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Anarchism

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gad-fly
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Anarchism

Post by gad-fly » November 1st, 2019, 1:42 pm

If I were Mr. Anarchy, I would yell to the world: “Hey. Give me a break. What is a good soul like me doing in a place like this, a quagmire of the lunatic fringe? Why is everyone allowed to dress up with the time, but my narrative is left behind in the time frame of the Spanish Civil War? It is not fair."

Anarchy, in essence, is about equality of leadership among all members of the group, be that group as small as a family and as large as a country. Not a game of follow-the-leader, there is no Chairman Mao and the little red book. Come decision-making, one cannot be more equal than another. Anarchy is for disorganizing? Nonsense. A group seeking to disorganize is asking for its own dissolution, like announcing its own dead sentence. Anarchy is not that stupid. Anarchy is against government? Nonsense again. Government is the necessary executive, like limbs to brain, but not both. No government, no action, period. Government may be large or small. In a family, government is the parents. Family is often not an anarchy. The kids should know.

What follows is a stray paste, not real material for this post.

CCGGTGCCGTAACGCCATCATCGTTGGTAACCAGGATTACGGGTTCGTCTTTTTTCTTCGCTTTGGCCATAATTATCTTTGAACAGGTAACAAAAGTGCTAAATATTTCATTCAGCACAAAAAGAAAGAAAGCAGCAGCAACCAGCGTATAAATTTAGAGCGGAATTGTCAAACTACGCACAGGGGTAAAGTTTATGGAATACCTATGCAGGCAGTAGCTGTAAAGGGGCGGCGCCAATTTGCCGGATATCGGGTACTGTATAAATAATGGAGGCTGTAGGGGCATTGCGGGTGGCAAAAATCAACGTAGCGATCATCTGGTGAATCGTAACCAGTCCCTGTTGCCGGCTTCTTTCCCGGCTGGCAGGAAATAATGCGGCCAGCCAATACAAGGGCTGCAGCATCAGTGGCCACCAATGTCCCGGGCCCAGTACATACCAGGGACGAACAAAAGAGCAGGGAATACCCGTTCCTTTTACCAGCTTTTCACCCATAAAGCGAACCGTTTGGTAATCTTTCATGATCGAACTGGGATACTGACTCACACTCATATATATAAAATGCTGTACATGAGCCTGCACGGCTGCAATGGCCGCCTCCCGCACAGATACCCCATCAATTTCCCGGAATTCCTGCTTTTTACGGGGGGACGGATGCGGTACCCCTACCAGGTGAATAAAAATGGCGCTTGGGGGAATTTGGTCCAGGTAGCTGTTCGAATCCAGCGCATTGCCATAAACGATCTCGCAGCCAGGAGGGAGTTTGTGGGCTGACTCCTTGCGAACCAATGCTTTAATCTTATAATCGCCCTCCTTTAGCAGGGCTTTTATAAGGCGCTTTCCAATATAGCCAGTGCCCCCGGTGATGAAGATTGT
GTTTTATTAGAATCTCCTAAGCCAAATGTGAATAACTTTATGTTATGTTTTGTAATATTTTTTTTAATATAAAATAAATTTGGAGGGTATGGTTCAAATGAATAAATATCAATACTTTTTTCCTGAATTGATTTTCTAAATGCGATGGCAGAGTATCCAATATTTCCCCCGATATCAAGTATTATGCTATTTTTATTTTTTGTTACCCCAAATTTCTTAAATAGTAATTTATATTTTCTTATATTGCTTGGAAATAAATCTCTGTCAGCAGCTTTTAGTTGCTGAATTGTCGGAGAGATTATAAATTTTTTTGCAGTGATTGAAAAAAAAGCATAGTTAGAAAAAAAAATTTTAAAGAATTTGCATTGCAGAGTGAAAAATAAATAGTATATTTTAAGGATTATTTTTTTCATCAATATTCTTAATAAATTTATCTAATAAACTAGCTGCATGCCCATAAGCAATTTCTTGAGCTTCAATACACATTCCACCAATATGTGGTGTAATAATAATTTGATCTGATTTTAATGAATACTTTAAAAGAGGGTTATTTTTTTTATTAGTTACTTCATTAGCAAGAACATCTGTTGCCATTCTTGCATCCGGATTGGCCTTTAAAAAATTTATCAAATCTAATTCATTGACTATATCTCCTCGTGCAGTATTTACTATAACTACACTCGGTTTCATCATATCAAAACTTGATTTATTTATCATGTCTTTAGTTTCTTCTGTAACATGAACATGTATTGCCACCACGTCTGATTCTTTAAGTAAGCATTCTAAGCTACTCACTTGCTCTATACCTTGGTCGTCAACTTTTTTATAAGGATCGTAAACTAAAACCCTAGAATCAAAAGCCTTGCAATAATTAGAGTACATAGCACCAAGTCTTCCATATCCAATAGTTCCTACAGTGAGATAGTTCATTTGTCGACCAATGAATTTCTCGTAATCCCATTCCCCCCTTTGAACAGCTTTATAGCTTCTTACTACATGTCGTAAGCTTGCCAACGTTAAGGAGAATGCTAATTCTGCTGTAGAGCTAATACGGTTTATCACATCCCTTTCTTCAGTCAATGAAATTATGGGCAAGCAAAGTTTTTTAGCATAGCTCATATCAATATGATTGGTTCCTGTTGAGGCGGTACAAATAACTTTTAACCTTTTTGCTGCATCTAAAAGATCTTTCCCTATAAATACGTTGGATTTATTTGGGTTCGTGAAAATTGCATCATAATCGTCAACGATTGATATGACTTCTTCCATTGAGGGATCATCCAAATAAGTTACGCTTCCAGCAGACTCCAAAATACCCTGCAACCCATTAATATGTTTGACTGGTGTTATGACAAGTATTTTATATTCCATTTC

Witness the current ongoing Liberation Movement in Hongkong. Failing for words, some would describe the protesters as “leaderless”, as no such individual can be identified. But the protesters can operate with almost military precision. Thanks to the internet, social group, and ‘telegram’, they can make on-site decision efficiently, with each voice listened by all. No wonder the movement survives week after week, with no end in sight since June. If that is not Anarchy, I don’t know what is. This showcase is a constructive outburst in the winding river called Democracy. It will be pondered upon and argued among academics and social theorist long afterwards.

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Re: Anarchism

Post by Consul » November 2nd, 2019, 4:16 pm

gad-fly wrote:
November 1st, 2019, 1:42 pm